BioWare are fast becoming the masters of the role playing game, surpassing the great Bethesda Softworks in many ways. Following on from fantastic RPGs such as Knights of the Old Republic, and the highly acclaimed Mass Effect comes Dragon Age: Origins. Every time BioWare bring a new title out it seems that they are building on the successes of their previous iterations, while still doing new and stunning things to wow gamers. The console version of Dragon Age: Origins is no different.
The game is an incredible dark RPG set in a sort of fantasy period in which dragons and beasts rule, and humans, dwarves and elves fight it out amongst themselves for authority. In the world of Ferelden, BioWare have crafted an intricate society where caste and race are extremely important. The humans rule in numbers and clearly hold an upper hand. The elves have largely been ostracised and struggle for survival, whereas the dwarves have become ever more reclusive and dwindling in numbers due to the threat that the darkspawn pose.
What kind of an RPG would Dragon Age: Origins be without the threat of total annihilation by some evil force? In this case its the darkspawn who threaten to overrun the entire land of Ferelden. The story is totally epic and utterly delicious in its presentation and complexity.
At the outset you are greeted with a complex character creator where you can choose from being a human, elf or dwarf, with a range of sub-settings from which you can select your characters background as well as class, i.e. rogue, mage or fighter. This is similar to Mass Effect but has a far greater effect on the story than before. In fact, the starting environment and initial quests are different depending on the different race and storyline that you select, though each culminates with you joining the Grey Warden’s, an order of guardians who are tasked with fighting the darkspawn. You are then taken through a long and well fleshed out story of betrayal and adventure, with many side quests and meaty bits to chew through. The games story is relentlessly entertaining and possibly one of the best RPG storylines hands down.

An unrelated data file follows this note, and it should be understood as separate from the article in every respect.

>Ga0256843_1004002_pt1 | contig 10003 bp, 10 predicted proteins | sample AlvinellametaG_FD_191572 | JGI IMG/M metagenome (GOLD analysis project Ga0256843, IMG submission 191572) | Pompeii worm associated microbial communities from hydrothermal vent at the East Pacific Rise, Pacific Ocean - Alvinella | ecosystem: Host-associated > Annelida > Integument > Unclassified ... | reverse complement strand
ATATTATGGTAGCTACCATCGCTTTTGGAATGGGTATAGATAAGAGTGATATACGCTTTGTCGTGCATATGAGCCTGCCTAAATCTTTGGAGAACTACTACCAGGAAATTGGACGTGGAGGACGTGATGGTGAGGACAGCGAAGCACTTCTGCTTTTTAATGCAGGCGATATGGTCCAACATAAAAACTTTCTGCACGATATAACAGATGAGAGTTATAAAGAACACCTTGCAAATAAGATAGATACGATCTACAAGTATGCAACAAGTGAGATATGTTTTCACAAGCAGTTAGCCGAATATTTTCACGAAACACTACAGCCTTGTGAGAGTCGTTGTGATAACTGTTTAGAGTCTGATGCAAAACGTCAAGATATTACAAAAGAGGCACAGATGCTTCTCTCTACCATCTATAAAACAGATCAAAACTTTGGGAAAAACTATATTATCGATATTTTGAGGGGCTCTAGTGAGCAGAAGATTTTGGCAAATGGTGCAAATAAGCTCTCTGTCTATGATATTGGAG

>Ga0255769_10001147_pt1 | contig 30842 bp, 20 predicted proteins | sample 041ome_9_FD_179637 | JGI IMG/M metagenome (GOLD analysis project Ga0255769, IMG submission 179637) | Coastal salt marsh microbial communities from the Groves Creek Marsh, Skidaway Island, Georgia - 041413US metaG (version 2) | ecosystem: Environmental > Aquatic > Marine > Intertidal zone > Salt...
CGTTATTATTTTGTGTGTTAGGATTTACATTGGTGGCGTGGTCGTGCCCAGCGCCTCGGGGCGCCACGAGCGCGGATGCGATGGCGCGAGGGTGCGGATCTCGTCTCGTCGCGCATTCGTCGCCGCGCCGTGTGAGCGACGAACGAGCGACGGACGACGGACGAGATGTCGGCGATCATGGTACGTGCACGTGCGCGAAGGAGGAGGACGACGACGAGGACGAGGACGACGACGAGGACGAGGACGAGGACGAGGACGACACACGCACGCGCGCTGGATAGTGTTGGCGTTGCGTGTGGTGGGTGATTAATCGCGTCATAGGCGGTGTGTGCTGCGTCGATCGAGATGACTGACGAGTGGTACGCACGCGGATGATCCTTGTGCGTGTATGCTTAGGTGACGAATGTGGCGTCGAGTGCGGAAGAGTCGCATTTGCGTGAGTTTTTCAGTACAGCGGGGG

The story is helped along by an amazing narrative/conversational element. As you traverse the world you can engage in complex conversations with NPC’s as well as your own party members. Unlike in Mass Effect however the conversation tree is highly detailed, and you won’t be told when you fail to persuade someone, much like in a real conversation. In this sense, saying the right things and doing the right things is incredibly important, though you will never know what you missed at times which adds to the suspense. Sometimes though, it's not a matter of saying the right thing, but someone may simply not want to talk to you because of your race. This makes the conversations and the world all the more believable, and some tact is certainly required if you want to be successful. That said, force will also do the trick, but it will alter the storyline and the quests available to you.